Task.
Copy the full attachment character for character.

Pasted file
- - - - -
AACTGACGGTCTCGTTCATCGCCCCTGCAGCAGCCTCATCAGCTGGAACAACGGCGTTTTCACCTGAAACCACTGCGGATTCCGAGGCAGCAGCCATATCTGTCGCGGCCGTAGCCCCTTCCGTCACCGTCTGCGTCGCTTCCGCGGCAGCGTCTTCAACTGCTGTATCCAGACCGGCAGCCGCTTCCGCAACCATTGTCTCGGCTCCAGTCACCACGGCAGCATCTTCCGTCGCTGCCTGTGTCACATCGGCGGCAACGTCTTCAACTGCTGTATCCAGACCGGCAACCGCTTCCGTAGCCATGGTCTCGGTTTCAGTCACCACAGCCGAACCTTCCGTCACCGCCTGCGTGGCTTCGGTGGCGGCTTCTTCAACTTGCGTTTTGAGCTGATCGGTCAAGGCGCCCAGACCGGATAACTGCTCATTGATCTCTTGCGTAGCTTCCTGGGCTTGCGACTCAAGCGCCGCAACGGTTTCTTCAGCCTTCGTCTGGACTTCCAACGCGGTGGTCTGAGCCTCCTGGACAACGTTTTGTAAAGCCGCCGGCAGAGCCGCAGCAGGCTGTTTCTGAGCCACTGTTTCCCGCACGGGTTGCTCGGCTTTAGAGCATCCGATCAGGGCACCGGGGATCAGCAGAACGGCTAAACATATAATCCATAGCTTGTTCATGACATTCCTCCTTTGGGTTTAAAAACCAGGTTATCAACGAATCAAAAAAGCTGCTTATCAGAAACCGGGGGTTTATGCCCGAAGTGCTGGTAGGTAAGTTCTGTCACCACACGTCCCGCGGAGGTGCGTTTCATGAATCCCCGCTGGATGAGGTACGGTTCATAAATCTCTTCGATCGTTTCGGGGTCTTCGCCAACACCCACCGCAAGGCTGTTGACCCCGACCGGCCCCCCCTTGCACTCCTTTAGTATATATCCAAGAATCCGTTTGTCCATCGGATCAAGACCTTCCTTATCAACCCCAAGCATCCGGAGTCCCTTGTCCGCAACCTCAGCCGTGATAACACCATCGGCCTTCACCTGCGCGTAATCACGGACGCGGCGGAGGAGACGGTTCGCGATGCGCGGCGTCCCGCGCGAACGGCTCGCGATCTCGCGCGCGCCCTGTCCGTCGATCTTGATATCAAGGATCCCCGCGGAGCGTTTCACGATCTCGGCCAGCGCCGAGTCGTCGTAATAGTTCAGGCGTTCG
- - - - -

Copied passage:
AACTGACGGTCTCGTTCATCGCCCCTGCAGCAGCCTCATCAGCTGGAACAACGGCGTTTTCACCTGAAACCACTGCGGATTCCGAGGCAGCAGCCATATCTGTCGCGGCCGTAGCCCCTTCCGTCACCGTCTGCGTCGCTTCCGCGGCAGCGTCTTCAACTGCTGTATCCAGACCGGCAGCCGCTTCCGCAACCATTGTCTCGGCTCCAGTCACCACGGCAGCATCTTCCGTCGCTGCCTGTGTCACATCGGCGGCAACGTCTTCAACTGCTGTATCCAGACCGGCAACCGCTTCCGTAGCCATGGTCTCGGTTTCAGTCACCACAGCCGAACCTTCCGTCACCGCCTGCGTGGCTTCGGTGGCGGCTTCTTCAACTTGCGTTTTGAGCTGATCGGTCAAGGCGCCCAGACCGGATAACTGCTCATTGATCTCTTGCGTAGCTTCCTGGGCTTGCGACTCAAGCGCCGCAACGGTTTCTTCAGCCTTCGTCTGGACTTCCAACGCGGTGGTCTGAGCCTCCTGGACAACGTTTTGTAAAGCCGCCGGCAGAGCCGCAGCAGGCTGTTTCTGAGCCACTGTTTCCCGCACGGGTTGCTCGGCTTTAGAGCATCCGATCAGGGCACCGGGGATCAGCAGAACGGCTAAACATATAATCCATAGCTTGTTCATGACATTCCTCCTTTGGGTTTAAAAACCAGGTTATCAACGAATCAAAAAAGCTGCTTATCAGAAACCGGGGGTTTATGCCCGAAGTGCTGGTAGGTAAGTTCTGTCACCACACGTCCCGCGGAGGTGCGTTTCATGAATCCCCGCTGGATGAGGTACGGTTCATAAATCTCTTCGATCGTTTCGGGGTCTTCGCCAACACCCACCGCAAGGCTGTTGACCCCGACCGGCCCCCCCTTGCACTCCTTTAGTATATATCCAAGAATCCGTTTGTCCATCGGATCAAGACCTTCCTTATCAACCCCAAGCATCCGGAGTCCCTTGTCCGCAACCTCAGCCGTGATAACACCATCGGCCTTCACCTGCGCGTAATCACGGACGCGGCGGAGGAGACGGTTCGCGATGCGCGGCGTCCCGCGCGAACGGCTCGCGATCTCGCGCGCGCCCTGTCCGTCGATCTTGATATCAAGGATCCCCGCGGAGCGTTTCACGATCTCGGCCAGCGCCGAGTCGTCGTAATAGTTCAGGCGTTCG